A more general shot of the innards.

Anchor chardon salute

Yes. Well…


A good vintage

As soon as I announced that I had a posting schedule I knew I would break it. This post is coming to you a day later than planned because I have spent the weekend gallivanting in Dublin. It was a nice little trip – visiting a friend to catch up on Eurovision because we missed it when it was aired last week. Like many others, Eurovision is a bit of a tradition for us. We always try and watch it together and according to my score sheet, my douze points this year went to Belgium. I never pick the actual winner…


Yes, it’s blue like all my other clothes, but it’s stash fabric, so what’re you gonna do?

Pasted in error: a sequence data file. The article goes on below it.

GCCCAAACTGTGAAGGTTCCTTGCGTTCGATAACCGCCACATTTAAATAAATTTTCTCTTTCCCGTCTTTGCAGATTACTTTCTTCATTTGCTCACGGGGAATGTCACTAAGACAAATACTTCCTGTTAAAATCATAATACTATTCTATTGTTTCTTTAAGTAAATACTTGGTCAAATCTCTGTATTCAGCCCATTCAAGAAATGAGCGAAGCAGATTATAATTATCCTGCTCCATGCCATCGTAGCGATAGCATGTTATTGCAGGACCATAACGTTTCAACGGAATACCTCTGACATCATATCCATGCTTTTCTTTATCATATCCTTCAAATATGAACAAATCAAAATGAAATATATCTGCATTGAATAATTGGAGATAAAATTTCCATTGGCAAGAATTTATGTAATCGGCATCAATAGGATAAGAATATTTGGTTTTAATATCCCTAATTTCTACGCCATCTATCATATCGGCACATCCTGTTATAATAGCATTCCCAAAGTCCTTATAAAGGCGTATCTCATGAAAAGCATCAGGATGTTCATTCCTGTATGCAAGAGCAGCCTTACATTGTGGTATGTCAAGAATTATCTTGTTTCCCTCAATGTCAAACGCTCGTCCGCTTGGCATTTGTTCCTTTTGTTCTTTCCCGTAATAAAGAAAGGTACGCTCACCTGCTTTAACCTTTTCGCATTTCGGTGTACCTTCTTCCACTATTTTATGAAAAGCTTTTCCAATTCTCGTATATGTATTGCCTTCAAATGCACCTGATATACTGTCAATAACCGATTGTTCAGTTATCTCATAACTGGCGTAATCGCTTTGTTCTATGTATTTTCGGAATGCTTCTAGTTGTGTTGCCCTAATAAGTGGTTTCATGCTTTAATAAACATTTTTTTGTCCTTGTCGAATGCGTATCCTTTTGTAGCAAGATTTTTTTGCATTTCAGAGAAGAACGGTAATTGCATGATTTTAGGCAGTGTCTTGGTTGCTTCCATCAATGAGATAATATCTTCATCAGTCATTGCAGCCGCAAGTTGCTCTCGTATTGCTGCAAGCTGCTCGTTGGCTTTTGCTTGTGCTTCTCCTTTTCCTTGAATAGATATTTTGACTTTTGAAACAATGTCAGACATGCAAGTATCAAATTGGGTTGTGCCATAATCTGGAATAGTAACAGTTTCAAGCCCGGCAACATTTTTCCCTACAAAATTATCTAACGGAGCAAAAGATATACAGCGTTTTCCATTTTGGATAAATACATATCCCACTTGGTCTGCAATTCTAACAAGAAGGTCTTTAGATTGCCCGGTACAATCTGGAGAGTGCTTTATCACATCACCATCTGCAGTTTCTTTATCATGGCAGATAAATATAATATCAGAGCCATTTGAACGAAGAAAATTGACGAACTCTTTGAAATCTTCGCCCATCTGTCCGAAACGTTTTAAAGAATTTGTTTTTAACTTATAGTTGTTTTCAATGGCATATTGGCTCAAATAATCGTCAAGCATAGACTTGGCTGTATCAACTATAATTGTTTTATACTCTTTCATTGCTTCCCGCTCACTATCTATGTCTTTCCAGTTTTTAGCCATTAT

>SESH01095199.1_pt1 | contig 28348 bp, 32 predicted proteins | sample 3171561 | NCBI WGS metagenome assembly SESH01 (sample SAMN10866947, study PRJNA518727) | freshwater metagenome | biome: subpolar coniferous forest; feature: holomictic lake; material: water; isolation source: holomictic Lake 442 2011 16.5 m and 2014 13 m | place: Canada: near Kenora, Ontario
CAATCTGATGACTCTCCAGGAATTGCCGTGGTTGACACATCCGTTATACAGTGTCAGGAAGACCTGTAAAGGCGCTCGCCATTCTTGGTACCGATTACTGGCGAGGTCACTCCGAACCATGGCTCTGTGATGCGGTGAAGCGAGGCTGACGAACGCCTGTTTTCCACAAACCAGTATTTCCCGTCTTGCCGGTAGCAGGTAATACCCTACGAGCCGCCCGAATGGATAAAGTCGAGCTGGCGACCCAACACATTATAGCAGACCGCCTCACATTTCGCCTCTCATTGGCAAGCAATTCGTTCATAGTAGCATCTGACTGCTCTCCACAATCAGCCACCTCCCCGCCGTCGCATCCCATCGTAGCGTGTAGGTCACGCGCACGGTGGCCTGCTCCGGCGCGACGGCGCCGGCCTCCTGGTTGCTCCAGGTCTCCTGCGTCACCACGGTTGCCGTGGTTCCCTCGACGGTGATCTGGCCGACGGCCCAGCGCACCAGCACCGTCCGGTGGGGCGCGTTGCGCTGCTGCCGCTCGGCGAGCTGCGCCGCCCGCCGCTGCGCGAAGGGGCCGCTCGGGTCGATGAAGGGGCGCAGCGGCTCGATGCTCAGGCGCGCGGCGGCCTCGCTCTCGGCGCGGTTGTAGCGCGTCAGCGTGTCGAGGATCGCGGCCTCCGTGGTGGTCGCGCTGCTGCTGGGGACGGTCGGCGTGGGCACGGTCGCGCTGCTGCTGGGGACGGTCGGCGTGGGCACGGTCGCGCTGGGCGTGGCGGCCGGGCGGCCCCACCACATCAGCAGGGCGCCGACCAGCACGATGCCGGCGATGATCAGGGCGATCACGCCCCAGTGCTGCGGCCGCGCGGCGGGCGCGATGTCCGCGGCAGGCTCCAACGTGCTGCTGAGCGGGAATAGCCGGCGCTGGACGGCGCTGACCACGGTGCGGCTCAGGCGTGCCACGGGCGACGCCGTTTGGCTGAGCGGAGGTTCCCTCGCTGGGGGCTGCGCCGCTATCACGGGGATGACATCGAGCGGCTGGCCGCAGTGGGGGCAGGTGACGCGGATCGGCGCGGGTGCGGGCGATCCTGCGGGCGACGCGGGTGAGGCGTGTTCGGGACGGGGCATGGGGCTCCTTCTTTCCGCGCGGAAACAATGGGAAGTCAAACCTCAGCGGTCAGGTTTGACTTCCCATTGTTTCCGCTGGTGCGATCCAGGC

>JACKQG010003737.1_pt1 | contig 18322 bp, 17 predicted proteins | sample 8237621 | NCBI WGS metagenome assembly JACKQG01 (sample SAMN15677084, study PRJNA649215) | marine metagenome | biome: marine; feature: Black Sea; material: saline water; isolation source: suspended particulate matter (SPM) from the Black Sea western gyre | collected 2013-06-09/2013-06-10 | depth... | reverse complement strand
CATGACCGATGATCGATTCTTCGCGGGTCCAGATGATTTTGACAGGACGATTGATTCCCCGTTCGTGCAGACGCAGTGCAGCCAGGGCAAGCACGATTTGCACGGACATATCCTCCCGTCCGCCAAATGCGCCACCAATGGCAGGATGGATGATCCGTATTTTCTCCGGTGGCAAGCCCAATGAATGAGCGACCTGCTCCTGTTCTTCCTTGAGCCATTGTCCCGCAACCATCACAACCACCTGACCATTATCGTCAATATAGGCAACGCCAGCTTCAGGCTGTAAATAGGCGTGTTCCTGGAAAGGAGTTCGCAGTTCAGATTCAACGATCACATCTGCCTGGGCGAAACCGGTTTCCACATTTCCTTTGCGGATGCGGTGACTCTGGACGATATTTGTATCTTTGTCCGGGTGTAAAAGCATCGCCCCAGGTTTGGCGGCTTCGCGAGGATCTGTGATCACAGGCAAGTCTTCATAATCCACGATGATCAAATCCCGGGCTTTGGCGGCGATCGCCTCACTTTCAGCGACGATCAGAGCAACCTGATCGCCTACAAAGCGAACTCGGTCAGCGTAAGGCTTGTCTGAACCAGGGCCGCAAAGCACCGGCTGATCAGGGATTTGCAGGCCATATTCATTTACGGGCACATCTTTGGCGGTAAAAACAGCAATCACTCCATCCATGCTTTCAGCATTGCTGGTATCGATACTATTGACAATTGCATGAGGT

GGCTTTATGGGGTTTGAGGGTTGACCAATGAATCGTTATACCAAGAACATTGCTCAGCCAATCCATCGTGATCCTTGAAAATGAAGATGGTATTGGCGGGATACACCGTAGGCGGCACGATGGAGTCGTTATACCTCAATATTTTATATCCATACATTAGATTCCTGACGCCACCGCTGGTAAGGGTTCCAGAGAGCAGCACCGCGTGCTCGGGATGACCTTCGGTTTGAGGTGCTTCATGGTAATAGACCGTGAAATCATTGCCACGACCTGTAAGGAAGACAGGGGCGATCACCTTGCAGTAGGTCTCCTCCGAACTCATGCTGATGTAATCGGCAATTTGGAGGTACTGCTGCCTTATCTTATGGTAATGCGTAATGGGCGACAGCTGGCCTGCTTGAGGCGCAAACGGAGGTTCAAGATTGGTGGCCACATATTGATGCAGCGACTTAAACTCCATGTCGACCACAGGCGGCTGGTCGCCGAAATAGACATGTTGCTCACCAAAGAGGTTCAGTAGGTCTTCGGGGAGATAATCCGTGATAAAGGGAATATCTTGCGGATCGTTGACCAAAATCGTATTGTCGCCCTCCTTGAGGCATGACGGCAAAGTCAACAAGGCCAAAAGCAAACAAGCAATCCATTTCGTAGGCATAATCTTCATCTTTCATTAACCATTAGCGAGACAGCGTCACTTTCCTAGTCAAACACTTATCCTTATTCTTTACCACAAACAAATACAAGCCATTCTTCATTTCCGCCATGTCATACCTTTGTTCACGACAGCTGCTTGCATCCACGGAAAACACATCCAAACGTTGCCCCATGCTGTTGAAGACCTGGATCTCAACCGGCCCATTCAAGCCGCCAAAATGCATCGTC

So anyway, here’s my latest make! It’s a Sew Over It vintage shirt dress and I am just a teeny bit pleased with it. It’s my second version of the dress, having made the first in a class earlier this year. That one probably won’t get blogged – it’s a perfectly wearable dress but there are so many things I’d do differently (like sew the buttonholes in a straight line) that I’d rather show you a completely successful version. Like this one.


The armholes are finished with bias binding. 

My latest attempt is made in a lightweight cotton lawn from Goldhawk Road which will be perfect for summer, if it ever turns up. The guy in the shop said it was Liberty, but I’m more inclined to believe it’s Liberty knock off. It doesn’t feel silky like tana lawn and it had a printing imperfection near the selvedge which probably wouldn’t happen with Liberty fabrics (I like to think their quality control is a bit more advanced). Nevertheless it’s super pretty and it was really nice to work with.